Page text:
G.  Replace Your attorney

1.      Introduction

Replacing your appointed attorney is often a bad idea. Many appointed attorneys, such as public defenders, are highly skilled and have years of trial experience.  If you fire your attorney, it will usually cause delays, and judges are often against it.  The most common ways to replace your attorney are listed here in order of best to worst.

2.     Hire a different attorney

The services of an attorney are sometimes expensive because of the tremendous cost of becoming an attorney and the high cost of running a law practice.

Law books are expensive.  As examples, California Procedure by Witkin currently retails for $829 and California Three Strikes Sentencing by the Rutter Group currently retails for $349.  In addition to law books, most criminal defense practitioners also have to pay for online legal research tools, office space, support staff, computers, copy machines, and other items required to properly defend their clients.

This does not mean that a private attorney can’t be affordable.  Family and friends are often willing to assist with financing, and some attorneys take payment plans.

3.     Ask your attorney to declare a conflict

If you want to get rid of your attorney, the odds are that the relationship just isn’t working and he wants to get rid of you also.  The attorney may be perfectly competent, but the two of you may have conflicting personalities or you may just have different ideas about how to proceed with the defense.  Explain this to your attorney, and ask your attorney to declare a conflict so that another attorney will be appointed.  A sample request letter is found in the section entitled Sample Letters.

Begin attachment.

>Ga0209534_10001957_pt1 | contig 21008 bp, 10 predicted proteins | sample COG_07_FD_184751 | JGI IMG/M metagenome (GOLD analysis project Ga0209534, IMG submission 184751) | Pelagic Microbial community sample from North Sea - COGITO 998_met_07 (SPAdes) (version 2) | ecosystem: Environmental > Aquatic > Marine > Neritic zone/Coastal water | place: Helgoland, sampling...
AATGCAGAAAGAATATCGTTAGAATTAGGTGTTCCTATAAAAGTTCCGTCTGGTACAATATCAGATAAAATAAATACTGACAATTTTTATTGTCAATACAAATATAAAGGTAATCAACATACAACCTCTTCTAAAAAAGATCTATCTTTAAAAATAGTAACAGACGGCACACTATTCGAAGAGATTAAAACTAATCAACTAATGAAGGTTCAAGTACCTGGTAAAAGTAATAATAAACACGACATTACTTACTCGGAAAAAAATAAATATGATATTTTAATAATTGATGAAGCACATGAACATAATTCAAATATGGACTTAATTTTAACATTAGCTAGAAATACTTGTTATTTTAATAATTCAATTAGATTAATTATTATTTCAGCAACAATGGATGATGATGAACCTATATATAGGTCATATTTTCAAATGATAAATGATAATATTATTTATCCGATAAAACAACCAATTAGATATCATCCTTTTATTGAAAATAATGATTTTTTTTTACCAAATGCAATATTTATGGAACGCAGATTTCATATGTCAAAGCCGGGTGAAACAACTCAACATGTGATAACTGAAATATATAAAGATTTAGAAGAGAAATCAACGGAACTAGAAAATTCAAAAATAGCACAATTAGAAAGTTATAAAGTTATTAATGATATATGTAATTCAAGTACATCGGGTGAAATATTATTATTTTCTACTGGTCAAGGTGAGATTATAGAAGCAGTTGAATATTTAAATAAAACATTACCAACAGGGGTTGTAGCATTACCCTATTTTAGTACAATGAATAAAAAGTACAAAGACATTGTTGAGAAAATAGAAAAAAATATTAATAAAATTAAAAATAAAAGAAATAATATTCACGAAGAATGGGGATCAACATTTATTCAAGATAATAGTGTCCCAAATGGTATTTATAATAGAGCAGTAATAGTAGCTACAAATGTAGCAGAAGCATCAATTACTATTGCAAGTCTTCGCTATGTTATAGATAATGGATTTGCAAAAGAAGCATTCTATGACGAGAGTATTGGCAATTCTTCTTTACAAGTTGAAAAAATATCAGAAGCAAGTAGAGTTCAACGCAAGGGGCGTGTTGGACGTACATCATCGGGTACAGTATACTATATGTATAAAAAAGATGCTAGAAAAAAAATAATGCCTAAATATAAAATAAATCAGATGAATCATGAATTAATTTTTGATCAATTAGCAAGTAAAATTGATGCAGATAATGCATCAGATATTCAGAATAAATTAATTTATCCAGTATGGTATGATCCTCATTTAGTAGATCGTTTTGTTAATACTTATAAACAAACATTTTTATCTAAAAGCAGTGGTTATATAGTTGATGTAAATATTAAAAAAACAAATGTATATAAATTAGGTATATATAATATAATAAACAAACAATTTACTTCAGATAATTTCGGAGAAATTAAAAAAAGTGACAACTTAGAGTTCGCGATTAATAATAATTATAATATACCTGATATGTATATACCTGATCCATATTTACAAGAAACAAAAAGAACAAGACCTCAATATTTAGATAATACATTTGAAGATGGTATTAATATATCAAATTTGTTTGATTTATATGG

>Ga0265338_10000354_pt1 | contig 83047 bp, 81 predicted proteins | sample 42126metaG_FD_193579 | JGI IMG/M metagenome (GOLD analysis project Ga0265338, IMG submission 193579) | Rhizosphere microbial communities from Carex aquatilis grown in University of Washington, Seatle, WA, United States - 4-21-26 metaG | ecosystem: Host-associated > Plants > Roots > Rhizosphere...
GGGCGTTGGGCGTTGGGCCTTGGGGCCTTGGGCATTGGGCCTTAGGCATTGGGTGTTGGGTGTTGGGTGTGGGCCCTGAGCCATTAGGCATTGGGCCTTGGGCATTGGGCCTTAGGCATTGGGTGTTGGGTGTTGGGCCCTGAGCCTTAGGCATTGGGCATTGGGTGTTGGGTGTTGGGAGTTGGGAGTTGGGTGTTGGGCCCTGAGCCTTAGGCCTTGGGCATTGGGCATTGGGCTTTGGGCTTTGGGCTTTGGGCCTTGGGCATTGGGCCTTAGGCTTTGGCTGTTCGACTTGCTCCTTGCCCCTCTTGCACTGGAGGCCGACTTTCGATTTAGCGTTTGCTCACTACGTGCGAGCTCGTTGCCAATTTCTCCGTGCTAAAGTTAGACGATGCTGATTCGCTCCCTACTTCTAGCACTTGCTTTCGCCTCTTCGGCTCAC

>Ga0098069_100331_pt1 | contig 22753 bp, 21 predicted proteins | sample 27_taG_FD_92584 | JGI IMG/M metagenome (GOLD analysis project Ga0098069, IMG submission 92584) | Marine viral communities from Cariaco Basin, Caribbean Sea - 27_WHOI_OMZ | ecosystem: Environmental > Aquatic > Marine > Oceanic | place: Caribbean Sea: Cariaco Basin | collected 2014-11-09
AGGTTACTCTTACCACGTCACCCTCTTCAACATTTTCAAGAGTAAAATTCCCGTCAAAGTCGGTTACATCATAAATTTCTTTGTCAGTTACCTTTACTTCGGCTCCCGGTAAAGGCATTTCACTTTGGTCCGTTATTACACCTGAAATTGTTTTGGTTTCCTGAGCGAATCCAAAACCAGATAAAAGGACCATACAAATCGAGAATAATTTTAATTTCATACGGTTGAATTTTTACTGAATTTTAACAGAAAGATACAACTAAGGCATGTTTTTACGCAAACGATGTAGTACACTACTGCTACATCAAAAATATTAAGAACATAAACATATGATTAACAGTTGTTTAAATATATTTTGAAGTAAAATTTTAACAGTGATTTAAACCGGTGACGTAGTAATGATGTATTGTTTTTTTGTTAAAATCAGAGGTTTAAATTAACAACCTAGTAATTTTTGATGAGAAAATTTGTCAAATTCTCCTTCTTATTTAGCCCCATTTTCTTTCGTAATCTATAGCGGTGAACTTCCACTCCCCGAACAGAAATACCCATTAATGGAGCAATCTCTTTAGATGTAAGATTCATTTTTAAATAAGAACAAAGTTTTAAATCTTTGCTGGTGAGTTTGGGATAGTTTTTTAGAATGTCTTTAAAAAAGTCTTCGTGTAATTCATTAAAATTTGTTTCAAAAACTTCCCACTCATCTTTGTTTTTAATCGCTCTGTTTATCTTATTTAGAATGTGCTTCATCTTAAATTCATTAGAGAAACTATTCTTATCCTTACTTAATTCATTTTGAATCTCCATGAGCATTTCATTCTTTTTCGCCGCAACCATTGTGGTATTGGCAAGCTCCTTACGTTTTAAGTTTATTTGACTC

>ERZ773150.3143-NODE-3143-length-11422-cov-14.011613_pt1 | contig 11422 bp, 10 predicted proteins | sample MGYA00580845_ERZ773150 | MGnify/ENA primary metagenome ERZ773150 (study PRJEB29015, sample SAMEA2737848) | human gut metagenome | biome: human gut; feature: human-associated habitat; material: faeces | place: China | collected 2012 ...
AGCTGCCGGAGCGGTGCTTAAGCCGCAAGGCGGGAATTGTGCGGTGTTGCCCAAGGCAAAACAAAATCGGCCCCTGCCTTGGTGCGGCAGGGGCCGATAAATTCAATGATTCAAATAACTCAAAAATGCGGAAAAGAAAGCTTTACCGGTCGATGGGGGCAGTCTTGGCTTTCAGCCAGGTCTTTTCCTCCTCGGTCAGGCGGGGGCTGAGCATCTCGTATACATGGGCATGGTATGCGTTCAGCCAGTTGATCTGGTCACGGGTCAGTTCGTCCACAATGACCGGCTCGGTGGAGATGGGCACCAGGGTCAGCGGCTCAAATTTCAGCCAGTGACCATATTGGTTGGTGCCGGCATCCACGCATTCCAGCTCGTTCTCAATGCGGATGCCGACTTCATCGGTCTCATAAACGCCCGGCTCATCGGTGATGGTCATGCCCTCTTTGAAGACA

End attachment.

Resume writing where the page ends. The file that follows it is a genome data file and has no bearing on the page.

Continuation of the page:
4.     Ask the court to give you a new attorney

You can ask the court to appoint a new attorney for you by filing a Marsden Motion (see the sample motion).  The motion alleges that your attorney is incompetent or that he has a conflict of interest that cannot be reconciled.

The most likely outcome of a Marsden Motion is that you will lose.

If the motion is denied, your attorney will be mad at you and won’t particularly want your case to turn out well.  It is simple human nature – if someone attacks you, you don’t want things to go well for that person.

If your motion is granted, the case will be assigned to a new attorney.  The person making the assignments may also be mad at you – he won’t want your case to turn out well.  He gave you an attorney who he believed was appropriate, but you fired that attorney.  He could replace the fired attorney with the best attorney available or he could assign your case to someone else – perhaps the assignment will be to the attorney he thinks is the least qualified.

5.     Represent Yourself

A criminal defendant has the right to represent himself in court, but this is almost always a bad idea.  Even attorneys who are trained in the law hire other attorneys to represent them because an attorney cannot effectively represent himself.  You cannot effectively represent yourself either.

If your attorney is failing you and you can’t get him to effectively represent you, tell the court.  Get a new attorney, but don’t try to be your own attorney.



A person with a tumor may operate on his own skull. In America, people are free to do things, no matter how stupid, even represent themselves in a criminal case.

According to Patterns and Trends in Federal Pro Se Defense, 1996-2011: an Exploratory Study, Federal Courts Law Review, Vol 8, Issue 3 ©2015, “When going to trial (bench or jury), pro se defendants (15%) were more likely to be found guilty than defendants with retained (5%) or appointed counsel (3%).”

That is to say, pro per defendants were convicted three times as often as defendants with retained counsel and five times as often as defendants with appointed counsel.

The study also debunks the common myth that public defenders are not qualified.  In this study, the appointed attorneys had a significantly higher acquittal rate.